As for the famous PB & J combination, it is rumored that U.S. soldiers in the 1940’s would put jelly onto their peanut butter sandwiches to make their military rations more appetizing.

The peanut butter and jelly sandwich has been the go-to for Americans of all ages ever since.

6. Buffalo Wings

Photo by Lauren Beane

It all started (allegedly) in Buffalo, New York at the Anchor Bar.

Teressa Bellissimo served the dish for the first time in 1964. She created the dish to use up an excess amount of chicken wings shipped to her restaurant, which she covered in her own special sauce (likely containing Frank’s Red Hot).

The wings were served with celery and blue cheese because apparently, that’s all Teressa had on hand during the late shift.

7. Chocolate Chip Cookies


Photo by Caitlin Shoemaker

This one actually has a documented creator, and it is Ruth Wakefield.

While preparing meals at her tourist lodge — the Toll House Inn — Wakefield noticed that she had run out of the baker’s chocolate she needed for the cookies she was making.

She figured that pieces of Nestle’s semi-sweet chocolate would eventually melt and dissolve into the dough to make the desired chocolate cookies.

Instead, when the batch was finished, Wakefield discovered her new invention — the chocolate chip cookie.

8. Ice Cream Floats

Photo by Tess Wei

The origin of the refreshing ice cream float (most famously the root beer float) traditionally follows a tale of a Robert McCat Green running out of ice for his soda, and using ice cream from a fellow vendor as an alternative.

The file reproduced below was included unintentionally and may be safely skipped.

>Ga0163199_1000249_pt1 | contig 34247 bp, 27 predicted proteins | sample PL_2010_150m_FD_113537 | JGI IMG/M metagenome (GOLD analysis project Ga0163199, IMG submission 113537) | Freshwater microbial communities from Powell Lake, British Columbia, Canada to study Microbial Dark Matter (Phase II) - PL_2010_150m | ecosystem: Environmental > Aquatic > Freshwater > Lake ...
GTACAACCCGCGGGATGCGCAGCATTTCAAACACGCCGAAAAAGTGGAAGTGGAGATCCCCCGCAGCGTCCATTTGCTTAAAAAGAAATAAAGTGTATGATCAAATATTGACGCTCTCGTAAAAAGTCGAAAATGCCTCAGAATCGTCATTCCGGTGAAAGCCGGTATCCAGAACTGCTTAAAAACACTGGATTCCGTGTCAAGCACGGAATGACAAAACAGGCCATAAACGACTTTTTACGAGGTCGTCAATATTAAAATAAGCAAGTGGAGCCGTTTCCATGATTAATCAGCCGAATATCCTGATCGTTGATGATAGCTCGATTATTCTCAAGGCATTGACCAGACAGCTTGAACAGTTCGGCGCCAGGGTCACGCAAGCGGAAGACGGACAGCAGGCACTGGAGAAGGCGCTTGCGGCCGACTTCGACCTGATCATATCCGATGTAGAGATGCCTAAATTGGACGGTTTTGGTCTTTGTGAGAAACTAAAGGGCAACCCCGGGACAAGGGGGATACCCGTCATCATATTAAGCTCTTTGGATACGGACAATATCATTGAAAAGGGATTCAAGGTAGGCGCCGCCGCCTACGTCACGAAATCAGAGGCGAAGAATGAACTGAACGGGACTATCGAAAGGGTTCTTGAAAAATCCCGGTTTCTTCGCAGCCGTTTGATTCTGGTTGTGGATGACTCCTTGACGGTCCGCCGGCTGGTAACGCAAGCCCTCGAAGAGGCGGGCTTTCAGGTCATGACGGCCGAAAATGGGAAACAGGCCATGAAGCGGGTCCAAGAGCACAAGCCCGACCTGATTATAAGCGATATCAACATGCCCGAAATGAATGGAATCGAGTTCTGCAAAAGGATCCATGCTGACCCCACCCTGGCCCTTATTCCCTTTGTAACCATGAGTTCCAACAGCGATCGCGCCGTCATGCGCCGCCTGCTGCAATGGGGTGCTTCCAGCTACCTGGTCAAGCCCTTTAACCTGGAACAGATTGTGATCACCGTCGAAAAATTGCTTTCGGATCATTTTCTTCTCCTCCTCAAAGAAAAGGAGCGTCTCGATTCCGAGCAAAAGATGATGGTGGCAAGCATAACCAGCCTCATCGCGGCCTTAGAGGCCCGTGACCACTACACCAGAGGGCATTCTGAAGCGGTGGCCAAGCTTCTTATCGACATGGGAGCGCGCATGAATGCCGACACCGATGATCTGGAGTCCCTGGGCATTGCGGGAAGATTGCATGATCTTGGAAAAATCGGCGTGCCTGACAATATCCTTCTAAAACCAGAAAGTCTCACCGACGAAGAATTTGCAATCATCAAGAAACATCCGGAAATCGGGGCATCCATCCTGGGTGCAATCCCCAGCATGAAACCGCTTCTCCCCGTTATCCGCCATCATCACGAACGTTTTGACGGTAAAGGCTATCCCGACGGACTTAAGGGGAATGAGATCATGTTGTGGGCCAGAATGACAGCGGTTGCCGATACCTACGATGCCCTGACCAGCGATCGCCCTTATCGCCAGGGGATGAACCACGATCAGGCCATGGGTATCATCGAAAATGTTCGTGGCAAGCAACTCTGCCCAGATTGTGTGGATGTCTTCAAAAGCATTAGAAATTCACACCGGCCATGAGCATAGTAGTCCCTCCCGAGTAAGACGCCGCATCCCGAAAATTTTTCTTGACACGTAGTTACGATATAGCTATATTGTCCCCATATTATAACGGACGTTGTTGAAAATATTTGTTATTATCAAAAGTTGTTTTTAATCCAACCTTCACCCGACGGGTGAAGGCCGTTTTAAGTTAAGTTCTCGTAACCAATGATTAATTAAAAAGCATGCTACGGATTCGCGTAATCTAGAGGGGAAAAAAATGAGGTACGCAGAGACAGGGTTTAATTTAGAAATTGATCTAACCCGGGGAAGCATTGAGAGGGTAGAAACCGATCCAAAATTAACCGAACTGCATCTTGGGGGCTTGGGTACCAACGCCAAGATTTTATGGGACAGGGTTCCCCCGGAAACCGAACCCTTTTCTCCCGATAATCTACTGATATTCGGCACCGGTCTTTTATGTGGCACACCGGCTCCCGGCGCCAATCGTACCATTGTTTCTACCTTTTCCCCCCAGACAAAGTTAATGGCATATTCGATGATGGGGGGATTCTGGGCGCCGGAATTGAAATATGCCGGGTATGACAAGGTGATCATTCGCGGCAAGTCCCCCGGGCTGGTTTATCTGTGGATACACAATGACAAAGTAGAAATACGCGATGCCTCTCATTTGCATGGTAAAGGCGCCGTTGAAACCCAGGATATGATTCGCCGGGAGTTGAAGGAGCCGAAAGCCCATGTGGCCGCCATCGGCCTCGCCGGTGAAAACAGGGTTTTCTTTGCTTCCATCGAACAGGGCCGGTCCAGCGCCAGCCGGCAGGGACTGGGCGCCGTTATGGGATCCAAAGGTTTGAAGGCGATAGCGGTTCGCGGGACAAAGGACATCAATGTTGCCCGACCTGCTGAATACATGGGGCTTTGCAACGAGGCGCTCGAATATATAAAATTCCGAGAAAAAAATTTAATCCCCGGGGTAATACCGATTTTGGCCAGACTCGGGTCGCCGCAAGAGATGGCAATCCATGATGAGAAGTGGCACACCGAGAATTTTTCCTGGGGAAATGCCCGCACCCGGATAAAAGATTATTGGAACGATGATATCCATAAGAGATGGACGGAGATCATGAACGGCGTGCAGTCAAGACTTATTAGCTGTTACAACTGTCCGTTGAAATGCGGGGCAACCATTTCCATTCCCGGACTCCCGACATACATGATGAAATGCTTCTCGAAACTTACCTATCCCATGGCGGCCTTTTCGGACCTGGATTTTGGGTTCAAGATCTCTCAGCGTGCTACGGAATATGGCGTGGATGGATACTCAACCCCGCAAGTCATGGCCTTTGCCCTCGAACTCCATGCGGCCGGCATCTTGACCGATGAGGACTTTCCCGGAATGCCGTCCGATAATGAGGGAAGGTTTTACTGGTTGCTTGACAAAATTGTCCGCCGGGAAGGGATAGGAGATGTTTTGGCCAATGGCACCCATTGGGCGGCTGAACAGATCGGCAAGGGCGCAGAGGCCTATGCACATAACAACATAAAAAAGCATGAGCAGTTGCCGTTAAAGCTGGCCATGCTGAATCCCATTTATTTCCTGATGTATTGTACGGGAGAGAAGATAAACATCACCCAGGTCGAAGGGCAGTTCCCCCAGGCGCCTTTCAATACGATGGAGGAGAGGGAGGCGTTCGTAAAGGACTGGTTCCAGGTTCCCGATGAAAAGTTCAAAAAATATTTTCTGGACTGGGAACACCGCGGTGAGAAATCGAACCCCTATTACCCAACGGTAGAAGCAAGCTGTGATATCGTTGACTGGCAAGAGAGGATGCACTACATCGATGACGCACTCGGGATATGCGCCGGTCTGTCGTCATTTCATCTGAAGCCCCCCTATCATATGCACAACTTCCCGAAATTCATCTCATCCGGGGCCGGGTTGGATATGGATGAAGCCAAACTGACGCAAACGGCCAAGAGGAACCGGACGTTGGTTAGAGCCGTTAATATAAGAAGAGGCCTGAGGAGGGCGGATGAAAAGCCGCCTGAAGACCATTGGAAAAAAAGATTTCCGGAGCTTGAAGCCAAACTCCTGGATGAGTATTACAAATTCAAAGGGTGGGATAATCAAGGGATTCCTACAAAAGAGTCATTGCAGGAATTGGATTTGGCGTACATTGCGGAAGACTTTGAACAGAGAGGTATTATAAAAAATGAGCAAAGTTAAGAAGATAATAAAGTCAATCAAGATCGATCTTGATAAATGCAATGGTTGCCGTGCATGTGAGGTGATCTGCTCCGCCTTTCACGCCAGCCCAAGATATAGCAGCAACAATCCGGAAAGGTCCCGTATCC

However, Green himself tells a different story:

In Philadelphia, 1874, Robert McCay Green was operating a soda fountain during a celebration event and wanted to create a bigger and better treat to steal customers away from a “fancier” soda fountain competitor.

Many experiments later, Green settled on combining ice cream and soda in various flavor combinations. The treat was a phenomenon, and was soon picked up by other vendors.

Green was extremely proud of his creation, and requested that his accomplishment be recognized on his tombstone.

9. S’mores

Photo by Devon Flinn

Like many other foods, the beginnings of the s’more will never be known for sure. Despite the uncertainty, it is safe to say that the campfire treat was made popular in the 1920’s by Boy Scouts and Girl Scouts.

In fact, one of the first published recipes of s’mores was in a Girl Scout book under the name “Some More”. Clearly the Girl Scouts know how to make some delicious dessert snacks.

10. Banana Splits

Photo courtesy of @eggersicecreamparlor on Instagram

In the early 1900’s, the soda fountain industry was extremely competitive, and shops had to up their ice cream sundae game to stay on top.

David Stickler of Latrobe, PA did just that in 1904 when he decided to slice a banana in half and serve it under three scoops of ice cream and loads of toppings.

Stickler also later created a longer serving dish to properly display the “banana split sundaes”. This man was a true American hero.

Photo by Phoebe Melnick

All of these foods encompass the true American Dream through their vision, innovation, success, and of course, great taste. Can your creative mind come up with the next American classic?